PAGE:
Beth, great article. I also have been following "additative manufacturing" for some time with my very first indoctrination being from Machine Design, years ago, on SLA (stereolithography).This is a fascinating technology and one that has saved my company "tons" of money and time with the production of samples.In our case, we used full-scale or half-scale models for proof of concept and limited testing.Form, fit and function fit in there also as being one reason to have models in which we can "kick the tires".Other companies actually use the products for limited production, if the proper materials can be obtained.The capabilities improve each year but I certainly did not know the cost is as low as your article states.Right now, we outsource our needs but with prices being this low, we can certainly afford to "take the plunge".Again, many thanks.
Yes, Beth, I agree about the generational change in the use of technology tools. Those graduating from college now will be very adept at these tools and will expect them to be available in the workplace.
I think we have to get past the thinking that engineers are going to incorporate something like a Facebook into their work processes. The point I'm trying to make is that the up and coming generation is used to communicating in social venues like FaceBook and making use of mobile apps. Because that paradigm is engrained in the way they do everything, they are going to want their serious business tools, i.e., CAD, concept design tools, collaboration, etc., to work in much the same fashion.
They're going want to provide feedback or get feedback on designs, but they'll expect the commentary and collaboration to mimic what they're used to on FaceBook. Being able to search for stuff, like stuff, easily find experts/peer designers, upload models or images for review. It's really about the user interface paradigm, not the specific social network platform and certainly not a public social network platform. For now any way.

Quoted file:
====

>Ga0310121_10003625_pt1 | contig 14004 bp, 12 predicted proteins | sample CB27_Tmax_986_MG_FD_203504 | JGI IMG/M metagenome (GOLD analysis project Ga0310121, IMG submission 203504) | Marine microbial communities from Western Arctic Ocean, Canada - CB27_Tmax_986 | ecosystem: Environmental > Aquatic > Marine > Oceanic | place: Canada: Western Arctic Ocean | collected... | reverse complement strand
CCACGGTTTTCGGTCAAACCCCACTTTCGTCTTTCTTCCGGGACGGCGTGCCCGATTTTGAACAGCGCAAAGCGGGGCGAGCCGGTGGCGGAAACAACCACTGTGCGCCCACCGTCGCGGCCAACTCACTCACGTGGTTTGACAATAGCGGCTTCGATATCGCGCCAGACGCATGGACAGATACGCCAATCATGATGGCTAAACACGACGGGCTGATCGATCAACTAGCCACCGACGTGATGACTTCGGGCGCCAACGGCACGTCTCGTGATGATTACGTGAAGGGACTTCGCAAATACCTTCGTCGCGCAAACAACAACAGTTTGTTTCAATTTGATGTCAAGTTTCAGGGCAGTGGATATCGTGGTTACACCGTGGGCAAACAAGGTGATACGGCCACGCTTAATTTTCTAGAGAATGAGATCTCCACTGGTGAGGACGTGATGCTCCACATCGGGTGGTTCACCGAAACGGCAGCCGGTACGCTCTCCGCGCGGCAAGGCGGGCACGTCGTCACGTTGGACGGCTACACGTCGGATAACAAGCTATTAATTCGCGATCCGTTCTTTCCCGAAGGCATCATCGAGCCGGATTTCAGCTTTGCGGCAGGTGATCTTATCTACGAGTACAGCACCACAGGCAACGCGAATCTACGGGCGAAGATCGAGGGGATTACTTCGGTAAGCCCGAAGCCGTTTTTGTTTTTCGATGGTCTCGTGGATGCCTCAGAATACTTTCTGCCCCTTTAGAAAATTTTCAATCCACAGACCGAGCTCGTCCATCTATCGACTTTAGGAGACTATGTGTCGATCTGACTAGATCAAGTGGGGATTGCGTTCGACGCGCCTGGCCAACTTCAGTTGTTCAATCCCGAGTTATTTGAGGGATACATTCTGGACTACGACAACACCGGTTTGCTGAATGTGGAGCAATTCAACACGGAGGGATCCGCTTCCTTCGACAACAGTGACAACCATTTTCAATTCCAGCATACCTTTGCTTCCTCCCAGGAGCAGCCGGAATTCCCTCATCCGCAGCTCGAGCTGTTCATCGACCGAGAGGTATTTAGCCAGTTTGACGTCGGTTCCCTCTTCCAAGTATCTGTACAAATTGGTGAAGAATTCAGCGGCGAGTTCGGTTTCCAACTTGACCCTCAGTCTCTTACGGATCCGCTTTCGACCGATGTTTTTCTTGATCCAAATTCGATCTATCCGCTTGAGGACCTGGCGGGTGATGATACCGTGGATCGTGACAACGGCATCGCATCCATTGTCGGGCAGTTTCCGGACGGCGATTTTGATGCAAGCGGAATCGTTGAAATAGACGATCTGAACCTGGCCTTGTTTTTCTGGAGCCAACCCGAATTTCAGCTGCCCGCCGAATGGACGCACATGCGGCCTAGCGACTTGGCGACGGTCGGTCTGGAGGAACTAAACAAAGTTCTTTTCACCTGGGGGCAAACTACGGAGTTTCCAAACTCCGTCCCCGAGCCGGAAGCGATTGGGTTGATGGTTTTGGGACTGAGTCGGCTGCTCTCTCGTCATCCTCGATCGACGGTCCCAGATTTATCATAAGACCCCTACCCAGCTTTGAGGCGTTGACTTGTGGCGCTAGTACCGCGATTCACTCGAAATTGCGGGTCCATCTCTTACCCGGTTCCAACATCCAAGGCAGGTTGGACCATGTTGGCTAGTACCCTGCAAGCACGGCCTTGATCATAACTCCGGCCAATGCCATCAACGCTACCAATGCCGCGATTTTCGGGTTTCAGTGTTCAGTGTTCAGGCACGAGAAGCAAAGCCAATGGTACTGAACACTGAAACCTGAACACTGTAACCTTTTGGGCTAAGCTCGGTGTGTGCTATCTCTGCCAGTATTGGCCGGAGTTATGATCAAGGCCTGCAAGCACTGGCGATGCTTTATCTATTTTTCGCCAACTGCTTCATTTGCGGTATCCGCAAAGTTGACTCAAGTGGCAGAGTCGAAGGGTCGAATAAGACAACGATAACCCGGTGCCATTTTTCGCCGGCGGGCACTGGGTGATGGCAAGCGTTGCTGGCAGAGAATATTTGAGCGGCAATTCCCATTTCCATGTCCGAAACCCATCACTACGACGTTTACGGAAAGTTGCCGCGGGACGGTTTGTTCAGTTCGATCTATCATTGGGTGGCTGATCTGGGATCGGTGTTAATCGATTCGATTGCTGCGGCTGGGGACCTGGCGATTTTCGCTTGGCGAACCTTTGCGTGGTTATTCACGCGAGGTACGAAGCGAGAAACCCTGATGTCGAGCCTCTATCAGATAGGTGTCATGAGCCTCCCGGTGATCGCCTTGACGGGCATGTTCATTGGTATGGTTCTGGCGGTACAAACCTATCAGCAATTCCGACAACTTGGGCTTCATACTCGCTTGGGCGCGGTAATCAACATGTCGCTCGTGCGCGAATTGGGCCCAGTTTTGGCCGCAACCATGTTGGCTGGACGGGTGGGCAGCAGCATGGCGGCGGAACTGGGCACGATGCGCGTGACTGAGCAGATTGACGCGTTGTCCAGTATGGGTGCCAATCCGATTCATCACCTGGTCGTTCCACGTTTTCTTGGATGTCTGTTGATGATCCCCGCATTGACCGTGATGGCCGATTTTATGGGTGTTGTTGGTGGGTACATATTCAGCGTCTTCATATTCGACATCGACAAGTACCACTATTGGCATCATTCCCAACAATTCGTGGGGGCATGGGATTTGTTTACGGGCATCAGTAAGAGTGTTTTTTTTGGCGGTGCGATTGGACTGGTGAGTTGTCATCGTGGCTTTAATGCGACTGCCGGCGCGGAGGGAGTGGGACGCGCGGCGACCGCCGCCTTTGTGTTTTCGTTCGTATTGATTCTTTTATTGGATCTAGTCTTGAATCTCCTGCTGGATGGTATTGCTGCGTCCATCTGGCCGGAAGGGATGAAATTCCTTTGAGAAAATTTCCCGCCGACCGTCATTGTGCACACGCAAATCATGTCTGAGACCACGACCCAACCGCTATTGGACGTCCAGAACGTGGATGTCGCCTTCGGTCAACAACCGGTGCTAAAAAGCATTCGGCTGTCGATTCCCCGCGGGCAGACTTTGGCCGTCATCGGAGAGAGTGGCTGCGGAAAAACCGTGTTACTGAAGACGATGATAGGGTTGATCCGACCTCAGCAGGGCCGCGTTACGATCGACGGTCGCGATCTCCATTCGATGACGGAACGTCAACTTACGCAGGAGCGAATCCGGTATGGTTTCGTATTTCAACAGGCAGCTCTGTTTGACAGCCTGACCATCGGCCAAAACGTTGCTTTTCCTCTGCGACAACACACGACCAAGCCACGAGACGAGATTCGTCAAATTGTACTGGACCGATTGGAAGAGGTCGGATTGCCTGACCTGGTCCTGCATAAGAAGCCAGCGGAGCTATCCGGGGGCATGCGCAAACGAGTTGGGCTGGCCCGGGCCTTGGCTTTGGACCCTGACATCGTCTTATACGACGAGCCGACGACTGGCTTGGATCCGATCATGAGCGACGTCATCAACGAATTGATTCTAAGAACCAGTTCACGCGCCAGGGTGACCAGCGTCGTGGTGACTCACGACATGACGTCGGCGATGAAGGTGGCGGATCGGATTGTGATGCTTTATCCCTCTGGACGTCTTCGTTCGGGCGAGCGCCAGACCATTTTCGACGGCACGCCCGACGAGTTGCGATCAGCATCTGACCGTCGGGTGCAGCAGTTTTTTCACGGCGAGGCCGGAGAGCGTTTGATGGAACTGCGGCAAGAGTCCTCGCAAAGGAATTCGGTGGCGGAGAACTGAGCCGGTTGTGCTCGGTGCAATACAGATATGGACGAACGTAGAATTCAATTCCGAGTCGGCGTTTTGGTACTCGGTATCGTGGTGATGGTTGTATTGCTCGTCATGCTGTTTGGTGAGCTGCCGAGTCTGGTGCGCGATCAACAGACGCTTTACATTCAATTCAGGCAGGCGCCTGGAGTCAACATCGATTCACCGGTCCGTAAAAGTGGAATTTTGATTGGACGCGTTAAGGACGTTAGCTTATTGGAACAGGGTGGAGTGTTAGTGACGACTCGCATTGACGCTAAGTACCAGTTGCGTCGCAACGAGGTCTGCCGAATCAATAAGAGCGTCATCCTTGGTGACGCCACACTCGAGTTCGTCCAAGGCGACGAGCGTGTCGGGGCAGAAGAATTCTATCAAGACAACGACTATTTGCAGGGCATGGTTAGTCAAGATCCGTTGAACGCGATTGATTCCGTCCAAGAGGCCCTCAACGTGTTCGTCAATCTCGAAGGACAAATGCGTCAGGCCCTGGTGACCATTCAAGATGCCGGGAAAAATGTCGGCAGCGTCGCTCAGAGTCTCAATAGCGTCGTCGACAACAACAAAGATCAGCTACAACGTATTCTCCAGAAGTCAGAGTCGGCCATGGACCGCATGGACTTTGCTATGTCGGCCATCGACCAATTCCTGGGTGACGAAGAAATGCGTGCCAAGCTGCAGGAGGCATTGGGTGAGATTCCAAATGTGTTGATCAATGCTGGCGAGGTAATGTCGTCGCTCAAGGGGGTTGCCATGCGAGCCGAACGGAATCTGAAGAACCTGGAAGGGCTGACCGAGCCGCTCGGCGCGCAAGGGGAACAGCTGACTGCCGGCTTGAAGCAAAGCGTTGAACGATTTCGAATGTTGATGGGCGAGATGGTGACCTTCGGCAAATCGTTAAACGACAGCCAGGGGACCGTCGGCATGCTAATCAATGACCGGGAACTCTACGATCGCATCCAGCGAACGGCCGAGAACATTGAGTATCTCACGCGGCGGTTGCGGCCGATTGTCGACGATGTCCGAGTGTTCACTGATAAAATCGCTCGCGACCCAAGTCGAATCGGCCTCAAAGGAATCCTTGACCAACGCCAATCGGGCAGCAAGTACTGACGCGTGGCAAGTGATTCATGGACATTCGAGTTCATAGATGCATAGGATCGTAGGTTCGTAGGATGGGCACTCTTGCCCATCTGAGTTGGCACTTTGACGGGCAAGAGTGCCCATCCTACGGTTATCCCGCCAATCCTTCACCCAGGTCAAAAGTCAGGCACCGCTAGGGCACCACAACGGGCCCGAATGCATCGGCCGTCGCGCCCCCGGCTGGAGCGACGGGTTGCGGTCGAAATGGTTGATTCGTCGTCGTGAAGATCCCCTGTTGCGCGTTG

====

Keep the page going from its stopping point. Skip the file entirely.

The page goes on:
I agree, Beth. This whole generation thing is critical for those in technology now. Apple seems to be able to stay ahead of the changes. As for Microsoft, I agree with Larry Ellison's assessment that MS missed the Internet and still hasn't caught up. And speaking of Oracle, I'm not surprised to hear they're embracing cloud-based delivery after putting it down for years.
As for Facebook, there has been tons of negative chatter. GM pulling out just before the IPO was huge. So we see the statistic that only 17 percent of Facebook users click on ads. Well, 17 percent of 900 million is a lot of people clicking on ads. But they're buying games, not Cadillacs.
That's a very good point, Rob. With technology a core competency of this current generation, the idea of being mentored by someone who might not possibility understand the appeal of community on Facebook or isn't wowed by any of the new cloud-based and mobile-based design tools is sure to appear outdated to the new generation and therefore, written off as a non-resource. That view is certainly shortsighted because we all know just because you don't cling to devices 24/7 doesn't mean there isn't a wealth of engineering experience to be mined.